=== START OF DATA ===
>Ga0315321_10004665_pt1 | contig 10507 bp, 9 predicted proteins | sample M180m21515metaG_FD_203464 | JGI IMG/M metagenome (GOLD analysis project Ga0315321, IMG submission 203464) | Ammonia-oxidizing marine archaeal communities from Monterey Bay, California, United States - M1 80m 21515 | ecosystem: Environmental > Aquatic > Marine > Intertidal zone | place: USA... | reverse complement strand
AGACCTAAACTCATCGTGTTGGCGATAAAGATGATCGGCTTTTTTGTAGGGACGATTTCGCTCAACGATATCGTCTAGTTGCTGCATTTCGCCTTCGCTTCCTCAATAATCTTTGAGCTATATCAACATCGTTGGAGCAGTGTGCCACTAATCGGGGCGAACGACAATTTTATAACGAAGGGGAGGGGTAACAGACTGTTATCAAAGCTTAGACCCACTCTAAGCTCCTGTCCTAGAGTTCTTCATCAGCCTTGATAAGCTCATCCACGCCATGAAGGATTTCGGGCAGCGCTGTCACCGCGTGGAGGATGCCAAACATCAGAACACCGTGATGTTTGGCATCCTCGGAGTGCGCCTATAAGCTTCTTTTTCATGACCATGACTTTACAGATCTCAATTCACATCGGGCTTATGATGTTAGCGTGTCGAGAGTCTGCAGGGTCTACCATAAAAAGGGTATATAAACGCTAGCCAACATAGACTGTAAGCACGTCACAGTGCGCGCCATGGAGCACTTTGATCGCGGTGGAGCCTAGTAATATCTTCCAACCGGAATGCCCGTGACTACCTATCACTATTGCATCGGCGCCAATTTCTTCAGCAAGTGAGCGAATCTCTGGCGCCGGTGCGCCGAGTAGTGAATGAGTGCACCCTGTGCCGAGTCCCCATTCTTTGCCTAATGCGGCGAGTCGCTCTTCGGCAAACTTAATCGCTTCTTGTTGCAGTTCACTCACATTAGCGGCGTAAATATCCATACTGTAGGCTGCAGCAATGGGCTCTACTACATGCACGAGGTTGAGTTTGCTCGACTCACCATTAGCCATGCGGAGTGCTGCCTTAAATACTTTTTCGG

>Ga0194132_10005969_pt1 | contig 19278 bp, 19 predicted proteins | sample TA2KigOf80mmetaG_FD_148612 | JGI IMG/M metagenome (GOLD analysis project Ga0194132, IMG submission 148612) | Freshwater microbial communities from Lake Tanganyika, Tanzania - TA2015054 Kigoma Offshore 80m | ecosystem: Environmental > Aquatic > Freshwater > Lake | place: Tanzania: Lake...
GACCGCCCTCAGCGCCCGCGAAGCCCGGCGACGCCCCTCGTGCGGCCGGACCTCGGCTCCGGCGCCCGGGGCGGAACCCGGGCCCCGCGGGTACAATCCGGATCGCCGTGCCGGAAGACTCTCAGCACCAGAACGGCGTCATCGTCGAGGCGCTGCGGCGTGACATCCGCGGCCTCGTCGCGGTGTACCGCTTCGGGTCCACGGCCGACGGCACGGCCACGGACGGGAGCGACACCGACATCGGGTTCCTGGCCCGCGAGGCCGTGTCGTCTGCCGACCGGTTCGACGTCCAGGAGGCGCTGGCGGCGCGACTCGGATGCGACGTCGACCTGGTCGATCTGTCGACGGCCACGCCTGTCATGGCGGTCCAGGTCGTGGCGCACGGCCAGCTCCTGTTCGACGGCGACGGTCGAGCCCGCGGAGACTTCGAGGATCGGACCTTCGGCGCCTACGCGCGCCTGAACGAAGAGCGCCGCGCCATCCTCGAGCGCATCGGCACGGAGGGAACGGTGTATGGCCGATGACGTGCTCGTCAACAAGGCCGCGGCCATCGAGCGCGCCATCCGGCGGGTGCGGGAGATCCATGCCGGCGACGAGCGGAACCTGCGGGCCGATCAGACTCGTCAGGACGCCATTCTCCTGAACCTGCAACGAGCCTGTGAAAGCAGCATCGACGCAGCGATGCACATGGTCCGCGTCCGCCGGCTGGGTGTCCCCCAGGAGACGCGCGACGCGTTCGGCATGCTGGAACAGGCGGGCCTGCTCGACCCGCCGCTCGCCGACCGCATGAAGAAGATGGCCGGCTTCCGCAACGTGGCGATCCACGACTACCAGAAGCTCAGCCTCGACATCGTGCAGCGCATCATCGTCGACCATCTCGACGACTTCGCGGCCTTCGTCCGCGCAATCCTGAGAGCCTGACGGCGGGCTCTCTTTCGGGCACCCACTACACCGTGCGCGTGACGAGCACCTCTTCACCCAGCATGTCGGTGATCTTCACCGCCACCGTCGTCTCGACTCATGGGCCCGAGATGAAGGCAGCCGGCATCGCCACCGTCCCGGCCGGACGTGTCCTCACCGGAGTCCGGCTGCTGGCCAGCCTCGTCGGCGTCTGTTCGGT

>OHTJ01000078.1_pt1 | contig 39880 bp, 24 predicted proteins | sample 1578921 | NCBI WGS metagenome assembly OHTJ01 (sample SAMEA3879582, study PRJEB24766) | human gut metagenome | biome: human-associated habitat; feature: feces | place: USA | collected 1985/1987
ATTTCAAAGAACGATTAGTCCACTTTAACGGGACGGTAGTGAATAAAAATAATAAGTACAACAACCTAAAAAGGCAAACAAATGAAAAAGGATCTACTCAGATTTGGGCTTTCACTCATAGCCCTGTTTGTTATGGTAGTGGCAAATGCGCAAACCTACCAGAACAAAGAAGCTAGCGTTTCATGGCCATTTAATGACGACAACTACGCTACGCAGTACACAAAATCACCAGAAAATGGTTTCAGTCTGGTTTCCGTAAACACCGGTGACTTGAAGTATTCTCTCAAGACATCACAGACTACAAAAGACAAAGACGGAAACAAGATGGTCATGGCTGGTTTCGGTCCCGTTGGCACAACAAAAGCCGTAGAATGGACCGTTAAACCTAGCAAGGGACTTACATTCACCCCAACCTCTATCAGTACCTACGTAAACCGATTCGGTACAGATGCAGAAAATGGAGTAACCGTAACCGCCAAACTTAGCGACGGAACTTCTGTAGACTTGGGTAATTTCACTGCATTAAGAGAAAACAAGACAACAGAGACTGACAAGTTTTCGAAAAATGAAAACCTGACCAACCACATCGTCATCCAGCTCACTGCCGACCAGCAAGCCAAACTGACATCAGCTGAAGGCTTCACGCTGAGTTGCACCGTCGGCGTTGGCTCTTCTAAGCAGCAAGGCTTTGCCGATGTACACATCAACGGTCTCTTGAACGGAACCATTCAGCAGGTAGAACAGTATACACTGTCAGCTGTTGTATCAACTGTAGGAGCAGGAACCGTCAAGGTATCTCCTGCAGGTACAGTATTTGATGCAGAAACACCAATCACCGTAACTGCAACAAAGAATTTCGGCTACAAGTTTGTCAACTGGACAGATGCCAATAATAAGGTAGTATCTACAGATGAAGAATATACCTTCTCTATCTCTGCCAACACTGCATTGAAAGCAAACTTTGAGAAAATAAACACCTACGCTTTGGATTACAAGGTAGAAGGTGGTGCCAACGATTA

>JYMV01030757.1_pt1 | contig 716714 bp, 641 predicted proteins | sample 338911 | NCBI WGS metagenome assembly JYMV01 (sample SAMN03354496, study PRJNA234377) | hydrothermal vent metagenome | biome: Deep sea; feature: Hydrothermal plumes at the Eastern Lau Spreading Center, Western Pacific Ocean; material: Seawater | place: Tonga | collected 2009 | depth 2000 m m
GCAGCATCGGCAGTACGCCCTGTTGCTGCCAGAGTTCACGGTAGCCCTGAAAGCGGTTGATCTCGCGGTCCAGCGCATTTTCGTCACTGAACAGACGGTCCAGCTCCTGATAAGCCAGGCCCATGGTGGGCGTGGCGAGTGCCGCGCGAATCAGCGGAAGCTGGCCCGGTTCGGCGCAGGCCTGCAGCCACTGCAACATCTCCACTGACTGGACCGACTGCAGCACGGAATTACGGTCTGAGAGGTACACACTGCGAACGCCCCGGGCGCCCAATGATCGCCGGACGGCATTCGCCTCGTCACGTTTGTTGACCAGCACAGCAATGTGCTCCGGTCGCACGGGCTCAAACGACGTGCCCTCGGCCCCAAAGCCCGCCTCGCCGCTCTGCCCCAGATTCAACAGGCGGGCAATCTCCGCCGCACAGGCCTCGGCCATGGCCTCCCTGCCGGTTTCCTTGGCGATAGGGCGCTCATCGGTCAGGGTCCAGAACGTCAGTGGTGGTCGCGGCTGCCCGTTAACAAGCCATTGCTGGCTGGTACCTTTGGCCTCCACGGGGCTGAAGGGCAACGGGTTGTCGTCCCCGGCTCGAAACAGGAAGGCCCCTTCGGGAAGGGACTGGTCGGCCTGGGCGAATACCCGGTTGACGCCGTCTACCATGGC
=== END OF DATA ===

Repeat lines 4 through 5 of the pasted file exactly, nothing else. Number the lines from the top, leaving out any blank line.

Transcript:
GACCGCCCTCAGCGCCCGCGAAGCCCGGCGACGCCCCTCGTGCGGCCGGACCTCGGCTCCGGCGCCCGGGGCGGAACCCGGGCCCCGCGGGTACAATCCGGATCGCCGTGCCGGAAGACTCTCAGCACCAGAACGGCGTCATCGTCGAGGCGCTGCGGCGTGACATCCGCGGCCTCGTCGCGGTGTACCGCTTCGGGTCCACGGCCGACGGCACGGCCACGGACGGGAGCGACACCGACATCGGGTTCCTGGCCCGCGAGGCCGTGTCGTCTGCCGACCGGTTCGACGTCCAGGAGGCGCTGGCGGCGCGACTCGGATGCGACGTCGACCTGGTCGATCTGTCGACGGCCACGCCTGTCATGGCGGTCCAGGTCGTGGCGCACGGCCAGCTCCTGTTCGACGGCGACGGTCGAGCCCGCGGAGACTTCGAGGATCGGACCTTCGGCGCCTACGCGCGCCTGAACGAAGAGCGCCGCGCCATCCTCGAGCGCATCGGCACGGAGGGAACGGTGTATGGCCGATGACGTGCTCGTCAACAAGGCCGCGGCCATCGAGCGCGCCATCCGGCGGGTGCGGGAGATCCATGCCGGCGACGAGCGGAACCTGCGGGCCGATCAGACTCGTCAGGACGCCATTCTCCTGAACCTGCAACGAGCCTGTGAAAGCAGCATCGACGCAGCGATGCACATGGTCCGCGTCCGCCGGCTGGGTGTCCCCCAGGAGACGCGCGACGCGTTCGGCATGCTGGAACAGGCGGGCCTGCTCGACCCGCCGCTCGCCGACCGCATGAAGAAGATGGCCGGCTTCCGCAACGTGGCGATCCACGACTACCAGAAGCTCAGCCTCGACATCGTGCAGCGCATCATCGTCGACCATCTCGACGACTTCGCGGCCTTCGTCCGCGCAATCCTGAGAGCCTGACGGCGGGCTCTCTTTCGGGCACCCACTACACCGTGCGCGTGACGAGCACCTCTTCACCCAGCATGTCGGTGATCTTCACCGCCACCGTCGTCTCGACTCATGGGCCCGAGATGAAGGCAGCCGGCATCGCCACCGTCCCGGCCGGACGTGTCCTCACCGGAGTCCGGCTGCTGGCCAGCCTCGTCGGCGTCTGTTCGGT

>OHTJ01000078.1_pt1 | contig 39880 bp, 24 predicted proteins | sample 1578921 | NCBI WGS metagenome assembly OHTJ01 (sample SAMEA3879582, study PRJEB24766) | human gut metagenome | biome: human-associated habitat; feature: feces | place: USA | collected 1985/1987